Grain Free Dog Food - The Inside Story
Updated: Jul 20
Smart Bark is supported by its audience. When you purchase through links on our site, we may earn an affiliate commission. Learn more
Grain free dog foods have become extremely popular in recent years with all the main dog food brands offering grain free options in both wet and dry foods. A huge number of smaller dog food companies also offer ranges of grain free raw, dry and fresh dog foods.
This popularity within the dog food market has undeniably echoed the growth of similar products for us humans.
Chances are you know at least one person who has gone gluten or grain free. Supermarkets have made significant shelf space for 'Free From' products to cater for this ever-growing market.
With the increase in the number of people choosing a grain free or gluten free diet, dog food manufacturers have recognised that similar diets are attractive to dog owners for their pooches.
Many dog lovers choose to transfer their own eating philosophies on to their dogs, believing that grain is bad for their four-legged friends. But are these diets actually the best choice for your dog? How do you know if your dog would benefit from a grain free or gluten free dog food?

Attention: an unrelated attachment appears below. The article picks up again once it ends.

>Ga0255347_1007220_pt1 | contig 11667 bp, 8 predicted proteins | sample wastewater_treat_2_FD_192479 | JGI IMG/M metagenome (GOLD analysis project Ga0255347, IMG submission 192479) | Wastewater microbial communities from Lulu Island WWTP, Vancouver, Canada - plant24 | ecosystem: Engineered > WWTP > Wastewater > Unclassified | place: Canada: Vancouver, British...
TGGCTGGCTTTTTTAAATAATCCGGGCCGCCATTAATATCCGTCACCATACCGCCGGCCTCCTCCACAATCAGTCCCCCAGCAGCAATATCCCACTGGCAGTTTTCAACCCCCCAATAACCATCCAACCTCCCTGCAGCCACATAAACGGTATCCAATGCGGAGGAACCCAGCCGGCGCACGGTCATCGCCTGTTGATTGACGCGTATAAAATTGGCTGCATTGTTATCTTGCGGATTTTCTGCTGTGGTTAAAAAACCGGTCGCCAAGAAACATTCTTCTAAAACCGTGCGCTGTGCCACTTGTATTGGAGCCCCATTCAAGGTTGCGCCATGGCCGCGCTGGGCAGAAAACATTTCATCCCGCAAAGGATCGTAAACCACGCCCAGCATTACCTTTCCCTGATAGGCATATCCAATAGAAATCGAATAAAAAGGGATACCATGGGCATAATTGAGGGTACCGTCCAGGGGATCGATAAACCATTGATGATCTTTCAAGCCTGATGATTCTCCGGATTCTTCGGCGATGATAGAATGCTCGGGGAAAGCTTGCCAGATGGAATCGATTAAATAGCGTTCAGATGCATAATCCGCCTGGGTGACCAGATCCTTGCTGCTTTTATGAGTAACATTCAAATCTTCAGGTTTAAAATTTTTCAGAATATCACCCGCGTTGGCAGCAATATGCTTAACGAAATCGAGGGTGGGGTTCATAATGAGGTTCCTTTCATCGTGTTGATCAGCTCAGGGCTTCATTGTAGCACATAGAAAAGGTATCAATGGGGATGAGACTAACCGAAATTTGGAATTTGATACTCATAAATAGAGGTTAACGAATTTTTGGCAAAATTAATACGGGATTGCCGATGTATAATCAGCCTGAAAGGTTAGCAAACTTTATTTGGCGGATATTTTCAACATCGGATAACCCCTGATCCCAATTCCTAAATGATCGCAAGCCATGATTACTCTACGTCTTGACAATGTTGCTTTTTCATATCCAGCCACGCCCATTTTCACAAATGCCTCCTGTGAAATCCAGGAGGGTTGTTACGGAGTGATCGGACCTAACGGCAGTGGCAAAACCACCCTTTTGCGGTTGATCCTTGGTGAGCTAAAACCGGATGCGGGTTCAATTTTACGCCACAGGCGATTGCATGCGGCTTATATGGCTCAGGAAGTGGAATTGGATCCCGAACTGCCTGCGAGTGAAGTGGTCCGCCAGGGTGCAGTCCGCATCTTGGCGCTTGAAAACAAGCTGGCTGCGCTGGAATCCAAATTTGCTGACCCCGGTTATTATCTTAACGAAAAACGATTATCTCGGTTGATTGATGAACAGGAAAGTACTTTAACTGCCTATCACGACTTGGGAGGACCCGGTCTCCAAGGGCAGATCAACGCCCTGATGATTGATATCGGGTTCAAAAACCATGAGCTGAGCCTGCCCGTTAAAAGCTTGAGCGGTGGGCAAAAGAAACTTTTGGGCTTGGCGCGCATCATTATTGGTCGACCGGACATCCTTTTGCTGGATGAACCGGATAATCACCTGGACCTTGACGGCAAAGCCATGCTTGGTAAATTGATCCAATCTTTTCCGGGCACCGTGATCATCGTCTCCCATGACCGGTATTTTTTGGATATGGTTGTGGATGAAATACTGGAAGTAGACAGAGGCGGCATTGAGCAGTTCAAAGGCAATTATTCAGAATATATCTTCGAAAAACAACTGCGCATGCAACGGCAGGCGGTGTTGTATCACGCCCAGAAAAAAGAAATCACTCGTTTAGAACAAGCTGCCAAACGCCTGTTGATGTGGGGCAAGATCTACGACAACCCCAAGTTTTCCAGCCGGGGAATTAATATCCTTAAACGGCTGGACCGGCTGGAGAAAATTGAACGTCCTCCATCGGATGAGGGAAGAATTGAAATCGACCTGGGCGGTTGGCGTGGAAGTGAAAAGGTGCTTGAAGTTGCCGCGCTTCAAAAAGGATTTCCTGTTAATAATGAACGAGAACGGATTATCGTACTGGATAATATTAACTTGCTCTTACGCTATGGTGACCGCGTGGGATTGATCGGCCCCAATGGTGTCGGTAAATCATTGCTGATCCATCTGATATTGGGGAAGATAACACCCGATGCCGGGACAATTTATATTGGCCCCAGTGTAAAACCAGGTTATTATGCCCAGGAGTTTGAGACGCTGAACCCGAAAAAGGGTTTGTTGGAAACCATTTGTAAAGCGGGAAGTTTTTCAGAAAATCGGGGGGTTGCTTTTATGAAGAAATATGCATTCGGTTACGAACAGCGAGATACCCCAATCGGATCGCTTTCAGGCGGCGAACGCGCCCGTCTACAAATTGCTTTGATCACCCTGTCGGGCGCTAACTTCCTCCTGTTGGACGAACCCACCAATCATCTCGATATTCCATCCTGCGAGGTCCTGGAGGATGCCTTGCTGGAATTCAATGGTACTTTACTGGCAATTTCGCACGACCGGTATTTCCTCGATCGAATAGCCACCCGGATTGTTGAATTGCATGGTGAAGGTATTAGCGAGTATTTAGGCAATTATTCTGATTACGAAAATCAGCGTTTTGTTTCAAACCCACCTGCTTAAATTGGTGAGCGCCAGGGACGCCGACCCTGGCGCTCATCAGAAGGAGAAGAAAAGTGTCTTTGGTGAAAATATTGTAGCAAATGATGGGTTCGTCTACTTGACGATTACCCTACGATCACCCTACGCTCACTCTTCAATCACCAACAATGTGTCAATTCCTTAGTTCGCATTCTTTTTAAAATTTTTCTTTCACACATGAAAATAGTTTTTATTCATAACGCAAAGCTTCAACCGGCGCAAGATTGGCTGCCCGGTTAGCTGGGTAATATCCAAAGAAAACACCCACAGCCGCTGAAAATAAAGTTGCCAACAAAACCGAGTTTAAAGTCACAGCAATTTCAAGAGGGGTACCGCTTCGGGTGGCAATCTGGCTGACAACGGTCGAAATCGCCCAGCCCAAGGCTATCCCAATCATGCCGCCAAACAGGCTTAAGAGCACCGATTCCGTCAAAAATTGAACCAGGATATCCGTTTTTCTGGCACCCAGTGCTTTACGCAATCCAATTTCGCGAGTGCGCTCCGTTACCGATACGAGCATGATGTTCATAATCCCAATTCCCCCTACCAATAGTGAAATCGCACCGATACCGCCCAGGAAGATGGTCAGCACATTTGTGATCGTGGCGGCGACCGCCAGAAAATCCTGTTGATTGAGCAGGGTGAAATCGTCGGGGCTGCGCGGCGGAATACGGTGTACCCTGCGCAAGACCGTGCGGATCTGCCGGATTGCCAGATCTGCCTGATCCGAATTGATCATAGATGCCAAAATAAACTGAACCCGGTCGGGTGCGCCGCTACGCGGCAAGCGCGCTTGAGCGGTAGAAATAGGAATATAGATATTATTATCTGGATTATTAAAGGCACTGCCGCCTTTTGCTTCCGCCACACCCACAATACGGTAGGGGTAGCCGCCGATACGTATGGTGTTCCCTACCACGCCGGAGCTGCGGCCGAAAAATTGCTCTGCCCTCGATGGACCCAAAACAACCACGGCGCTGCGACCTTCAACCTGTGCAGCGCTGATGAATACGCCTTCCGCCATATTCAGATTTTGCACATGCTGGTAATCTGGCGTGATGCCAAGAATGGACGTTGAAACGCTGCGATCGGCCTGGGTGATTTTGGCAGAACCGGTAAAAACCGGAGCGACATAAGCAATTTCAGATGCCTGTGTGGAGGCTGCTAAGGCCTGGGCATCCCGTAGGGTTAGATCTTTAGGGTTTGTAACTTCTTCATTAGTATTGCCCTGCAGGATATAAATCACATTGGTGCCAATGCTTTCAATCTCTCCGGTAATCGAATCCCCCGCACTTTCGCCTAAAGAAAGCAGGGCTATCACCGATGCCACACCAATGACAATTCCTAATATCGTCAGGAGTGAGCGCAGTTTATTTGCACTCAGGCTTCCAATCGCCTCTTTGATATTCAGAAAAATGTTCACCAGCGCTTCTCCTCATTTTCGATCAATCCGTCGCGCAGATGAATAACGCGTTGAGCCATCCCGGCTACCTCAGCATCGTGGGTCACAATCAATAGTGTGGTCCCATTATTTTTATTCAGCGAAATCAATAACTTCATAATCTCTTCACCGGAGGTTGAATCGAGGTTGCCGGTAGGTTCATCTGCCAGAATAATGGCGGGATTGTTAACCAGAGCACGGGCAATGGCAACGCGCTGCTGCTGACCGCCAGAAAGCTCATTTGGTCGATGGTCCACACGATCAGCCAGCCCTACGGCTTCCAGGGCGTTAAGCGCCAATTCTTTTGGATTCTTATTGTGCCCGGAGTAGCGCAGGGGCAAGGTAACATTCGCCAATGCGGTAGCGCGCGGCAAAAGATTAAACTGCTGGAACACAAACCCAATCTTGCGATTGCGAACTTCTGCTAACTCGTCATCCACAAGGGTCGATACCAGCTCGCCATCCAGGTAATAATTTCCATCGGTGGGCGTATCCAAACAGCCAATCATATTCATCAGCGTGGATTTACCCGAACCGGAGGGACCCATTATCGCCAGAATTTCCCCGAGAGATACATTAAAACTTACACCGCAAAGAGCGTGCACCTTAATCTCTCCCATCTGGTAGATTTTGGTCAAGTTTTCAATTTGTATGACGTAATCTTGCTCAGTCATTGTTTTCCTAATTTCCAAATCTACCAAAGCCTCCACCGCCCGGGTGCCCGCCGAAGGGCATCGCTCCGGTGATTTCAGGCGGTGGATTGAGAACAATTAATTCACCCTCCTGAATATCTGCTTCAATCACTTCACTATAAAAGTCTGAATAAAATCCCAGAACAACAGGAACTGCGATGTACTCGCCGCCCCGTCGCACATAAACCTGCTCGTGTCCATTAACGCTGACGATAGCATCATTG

TABLE OF CONTENTS
The Benefits of a Grain Free Dog Food
Most dogs do not actually need a grain free diet. Here are some of the common reasons dog lovers choose to feed their dog a grain free diet :-
Advocates of grain free dog foods claim that grains are an unnatural source of nutrition for our dogs.
They argue that ancestors of our current day dogs did not eat grains. This is probably true but whilst their ancestors may not have consumed grains, dogs have evolved to be able to digest grains and glutens pretty easily.
Dogs have several genes that have been modified through the course of their evolution to allow them to digest carbohydrates easily which includes grains. So, while most dogs do very well eating a grain free or gluten free diet, their metabolism doesn’t actually require it.
Another reason that many dog owners choose to feed grain free dog foods is a belief that these diets are the best choice for dogs that have food allergies.
Except in a very few cases where an allergy is diagnosed by a vet, adverse reactions to grains are actually very rare.While food allergies do occur in dogs, corn and other grains are not among the most common allergens found in foods.
In fact research has identified that beef and dairy are far more common allergens for dogs.